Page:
Perceptions of Beauty Among Young Children in a Multicultural Society
Master of Arts in Marriage and Family Therapy
Degree Granting Institution
Notre Dame de Namur University
The present study investigated the perceptions of beauty among preschool and kindergarten children in Foster City and San Mateo. It has been found repeatedly in early research that children become aware of racial differences at approximately three years of age. They learn by that age that people come in different sizes, colors, and genders. They begin to develop racial self- identity at approximately three to four years. At that time, they also develop racial preferences. In order to examine whether there continues to be a preference for “White” among children growing up in the diversity of the Bay Area, this study replicated research employing the Clark Doll Test (Clark & Clark, 1947). To represent current racial diversity, children were presented with four Barbie dolls representing the four main ethnic groups in the Bay Area: Caucasian, Hispanic, African- American, and Asian. Since it has not been empirically proven that racial preference reflects self- concept or self- esteem of children, the focus of this work was on beauty preferences of children ages three to six years without making any assumptions about racial awareness, identification, or self- esteem of any particular ethnic group. The doll choice task was to give the examiner the “prettiest doll.” This study illustrates a preference for the Caucasian, blonde, and blue- eyed beauty among minority and Caucasian preschool and kindergarten children.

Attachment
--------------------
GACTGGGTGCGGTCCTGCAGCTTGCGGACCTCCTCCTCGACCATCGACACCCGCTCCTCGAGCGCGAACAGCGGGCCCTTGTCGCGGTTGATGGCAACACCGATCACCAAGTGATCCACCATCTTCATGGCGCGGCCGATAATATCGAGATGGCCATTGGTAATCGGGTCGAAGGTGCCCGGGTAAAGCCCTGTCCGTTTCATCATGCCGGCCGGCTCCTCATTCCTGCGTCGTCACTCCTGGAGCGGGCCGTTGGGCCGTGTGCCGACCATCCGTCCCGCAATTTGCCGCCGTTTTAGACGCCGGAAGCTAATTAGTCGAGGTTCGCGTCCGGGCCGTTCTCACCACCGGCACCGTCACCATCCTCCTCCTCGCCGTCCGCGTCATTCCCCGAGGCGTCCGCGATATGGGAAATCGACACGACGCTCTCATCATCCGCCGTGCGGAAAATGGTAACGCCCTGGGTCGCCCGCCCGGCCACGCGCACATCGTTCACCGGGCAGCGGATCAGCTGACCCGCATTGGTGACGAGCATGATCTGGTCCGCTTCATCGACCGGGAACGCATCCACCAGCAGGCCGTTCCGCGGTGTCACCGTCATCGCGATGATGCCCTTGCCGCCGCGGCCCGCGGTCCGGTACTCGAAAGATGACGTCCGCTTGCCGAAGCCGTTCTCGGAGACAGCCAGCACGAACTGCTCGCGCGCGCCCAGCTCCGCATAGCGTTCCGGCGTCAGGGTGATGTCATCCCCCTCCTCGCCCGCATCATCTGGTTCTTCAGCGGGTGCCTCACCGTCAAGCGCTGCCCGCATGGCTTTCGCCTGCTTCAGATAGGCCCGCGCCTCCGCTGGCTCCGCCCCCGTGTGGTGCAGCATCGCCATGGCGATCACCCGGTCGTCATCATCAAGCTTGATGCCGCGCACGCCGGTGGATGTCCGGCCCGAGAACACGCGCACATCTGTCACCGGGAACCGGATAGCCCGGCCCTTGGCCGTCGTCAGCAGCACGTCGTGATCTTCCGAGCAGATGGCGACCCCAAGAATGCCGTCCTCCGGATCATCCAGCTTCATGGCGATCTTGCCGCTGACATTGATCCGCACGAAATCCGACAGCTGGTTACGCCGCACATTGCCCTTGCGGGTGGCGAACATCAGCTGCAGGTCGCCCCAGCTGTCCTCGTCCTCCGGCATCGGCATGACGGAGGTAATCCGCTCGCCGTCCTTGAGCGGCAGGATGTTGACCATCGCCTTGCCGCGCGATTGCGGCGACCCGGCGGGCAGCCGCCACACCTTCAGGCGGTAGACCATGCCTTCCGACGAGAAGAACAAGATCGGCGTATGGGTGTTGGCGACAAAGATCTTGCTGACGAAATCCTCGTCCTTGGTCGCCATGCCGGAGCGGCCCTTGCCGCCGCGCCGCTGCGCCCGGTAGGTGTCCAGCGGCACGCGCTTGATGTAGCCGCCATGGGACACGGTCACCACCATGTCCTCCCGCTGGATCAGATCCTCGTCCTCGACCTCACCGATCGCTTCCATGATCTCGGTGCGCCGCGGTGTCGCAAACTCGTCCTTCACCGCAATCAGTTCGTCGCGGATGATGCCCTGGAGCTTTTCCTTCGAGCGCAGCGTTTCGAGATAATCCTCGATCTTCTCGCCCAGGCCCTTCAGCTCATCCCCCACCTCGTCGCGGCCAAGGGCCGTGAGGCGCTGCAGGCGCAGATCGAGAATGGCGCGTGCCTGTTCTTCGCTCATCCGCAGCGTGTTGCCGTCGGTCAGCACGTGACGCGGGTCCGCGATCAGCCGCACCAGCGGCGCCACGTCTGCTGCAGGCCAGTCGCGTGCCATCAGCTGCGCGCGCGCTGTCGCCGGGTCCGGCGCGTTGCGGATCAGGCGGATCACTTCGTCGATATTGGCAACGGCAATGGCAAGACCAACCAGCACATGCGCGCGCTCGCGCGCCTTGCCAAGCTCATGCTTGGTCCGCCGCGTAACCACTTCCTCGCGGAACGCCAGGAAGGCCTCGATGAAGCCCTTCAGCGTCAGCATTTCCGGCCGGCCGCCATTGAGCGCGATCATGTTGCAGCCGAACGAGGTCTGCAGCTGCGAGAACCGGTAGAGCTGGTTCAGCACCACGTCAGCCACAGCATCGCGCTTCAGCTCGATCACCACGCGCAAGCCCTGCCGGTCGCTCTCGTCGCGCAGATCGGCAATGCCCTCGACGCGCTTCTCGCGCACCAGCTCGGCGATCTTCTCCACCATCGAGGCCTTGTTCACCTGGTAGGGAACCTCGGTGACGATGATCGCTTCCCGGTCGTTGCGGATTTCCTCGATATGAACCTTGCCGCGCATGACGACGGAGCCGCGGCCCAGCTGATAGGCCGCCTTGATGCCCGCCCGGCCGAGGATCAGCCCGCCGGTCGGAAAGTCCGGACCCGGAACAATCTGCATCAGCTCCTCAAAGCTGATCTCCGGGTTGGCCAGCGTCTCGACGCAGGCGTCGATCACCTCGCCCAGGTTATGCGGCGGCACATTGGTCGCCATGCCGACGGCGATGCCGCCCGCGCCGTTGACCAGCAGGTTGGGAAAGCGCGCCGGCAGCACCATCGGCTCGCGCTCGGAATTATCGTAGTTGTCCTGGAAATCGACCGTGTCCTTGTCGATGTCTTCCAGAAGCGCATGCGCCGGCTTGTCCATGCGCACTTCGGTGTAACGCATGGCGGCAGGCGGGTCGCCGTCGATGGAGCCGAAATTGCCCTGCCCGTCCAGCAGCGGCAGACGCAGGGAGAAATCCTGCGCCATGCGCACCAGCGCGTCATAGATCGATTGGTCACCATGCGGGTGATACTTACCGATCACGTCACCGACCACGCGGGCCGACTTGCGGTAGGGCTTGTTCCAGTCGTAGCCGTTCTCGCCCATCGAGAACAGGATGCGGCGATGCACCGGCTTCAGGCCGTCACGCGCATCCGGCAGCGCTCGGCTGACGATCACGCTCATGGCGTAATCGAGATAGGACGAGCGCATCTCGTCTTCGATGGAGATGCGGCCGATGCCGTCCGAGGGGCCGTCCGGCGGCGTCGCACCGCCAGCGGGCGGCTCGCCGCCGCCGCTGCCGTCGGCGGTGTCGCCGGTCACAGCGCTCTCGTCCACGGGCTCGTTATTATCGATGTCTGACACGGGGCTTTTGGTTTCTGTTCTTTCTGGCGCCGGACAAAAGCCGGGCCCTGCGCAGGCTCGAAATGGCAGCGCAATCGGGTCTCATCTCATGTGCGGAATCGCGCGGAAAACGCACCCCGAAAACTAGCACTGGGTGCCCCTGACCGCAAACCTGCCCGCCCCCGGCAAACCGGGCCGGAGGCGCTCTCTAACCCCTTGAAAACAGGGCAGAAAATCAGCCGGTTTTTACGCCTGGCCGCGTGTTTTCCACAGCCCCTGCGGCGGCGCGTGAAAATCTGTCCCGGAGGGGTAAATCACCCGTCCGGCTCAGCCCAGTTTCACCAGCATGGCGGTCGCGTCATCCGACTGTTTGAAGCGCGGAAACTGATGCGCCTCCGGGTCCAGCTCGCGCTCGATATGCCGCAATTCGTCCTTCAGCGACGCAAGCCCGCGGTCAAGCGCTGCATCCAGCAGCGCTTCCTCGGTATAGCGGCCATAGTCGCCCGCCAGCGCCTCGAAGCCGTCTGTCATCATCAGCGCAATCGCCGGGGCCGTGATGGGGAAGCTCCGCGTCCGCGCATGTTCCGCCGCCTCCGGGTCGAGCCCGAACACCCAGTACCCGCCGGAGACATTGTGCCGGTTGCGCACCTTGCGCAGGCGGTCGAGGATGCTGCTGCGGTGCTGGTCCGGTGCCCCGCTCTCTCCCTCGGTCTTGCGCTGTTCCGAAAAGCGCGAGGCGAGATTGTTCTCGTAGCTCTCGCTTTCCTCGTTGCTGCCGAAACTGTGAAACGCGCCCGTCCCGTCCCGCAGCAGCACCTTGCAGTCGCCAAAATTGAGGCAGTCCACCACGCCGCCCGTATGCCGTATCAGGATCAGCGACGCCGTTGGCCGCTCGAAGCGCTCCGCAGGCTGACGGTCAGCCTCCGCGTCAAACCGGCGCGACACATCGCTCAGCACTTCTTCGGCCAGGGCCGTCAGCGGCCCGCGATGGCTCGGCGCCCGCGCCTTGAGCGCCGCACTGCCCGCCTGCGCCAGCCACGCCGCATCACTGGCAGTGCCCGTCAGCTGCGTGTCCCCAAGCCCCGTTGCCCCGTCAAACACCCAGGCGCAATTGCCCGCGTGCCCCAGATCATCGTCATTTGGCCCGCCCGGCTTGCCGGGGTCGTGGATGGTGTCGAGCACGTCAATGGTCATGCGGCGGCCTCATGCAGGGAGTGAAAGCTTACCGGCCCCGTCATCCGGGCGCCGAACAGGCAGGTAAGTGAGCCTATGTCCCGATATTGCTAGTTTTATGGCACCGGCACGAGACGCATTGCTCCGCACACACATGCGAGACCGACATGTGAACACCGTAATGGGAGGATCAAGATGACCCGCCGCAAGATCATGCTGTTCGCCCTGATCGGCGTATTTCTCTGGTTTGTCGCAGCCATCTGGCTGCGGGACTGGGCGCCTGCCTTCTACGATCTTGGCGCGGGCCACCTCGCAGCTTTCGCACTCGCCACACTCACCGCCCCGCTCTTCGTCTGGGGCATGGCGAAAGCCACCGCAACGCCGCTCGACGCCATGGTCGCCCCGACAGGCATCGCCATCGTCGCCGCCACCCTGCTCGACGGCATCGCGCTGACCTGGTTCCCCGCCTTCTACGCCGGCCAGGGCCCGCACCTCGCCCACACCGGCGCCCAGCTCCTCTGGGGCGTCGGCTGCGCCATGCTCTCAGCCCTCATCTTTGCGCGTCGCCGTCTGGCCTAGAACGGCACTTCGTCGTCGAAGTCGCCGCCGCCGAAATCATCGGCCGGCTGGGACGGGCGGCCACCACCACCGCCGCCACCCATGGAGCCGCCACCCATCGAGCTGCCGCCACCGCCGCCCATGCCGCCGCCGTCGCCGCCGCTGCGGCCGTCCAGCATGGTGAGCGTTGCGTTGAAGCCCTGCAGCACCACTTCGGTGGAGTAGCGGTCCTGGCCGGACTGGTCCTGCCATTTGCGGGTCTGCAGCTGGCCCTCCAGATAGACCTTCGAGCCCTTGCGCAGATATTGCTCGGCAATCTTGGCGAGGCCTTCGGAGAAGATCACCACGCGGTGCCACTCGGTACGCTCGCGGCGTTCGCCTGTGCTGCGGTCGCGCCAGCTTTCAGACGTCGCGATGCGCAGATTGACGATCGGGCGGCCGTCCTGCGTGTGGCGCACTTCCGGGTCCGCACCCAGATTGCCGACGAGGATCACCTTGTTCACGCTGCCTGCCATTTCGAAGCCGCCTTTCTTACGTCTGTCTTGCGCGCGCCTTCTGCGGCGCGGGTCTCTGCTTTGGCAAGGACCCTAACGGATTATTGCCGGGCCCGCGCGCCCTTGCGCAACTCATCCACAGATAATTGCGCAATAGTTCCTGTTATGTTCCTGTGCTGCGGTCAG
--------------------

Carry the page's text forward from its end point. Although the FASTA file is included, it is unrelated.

Gam, Gila, "Perceptions of Beauty Among Young Children in a Multicultural Society" (2002). Art Therapy | Master's Theses in Print. 69.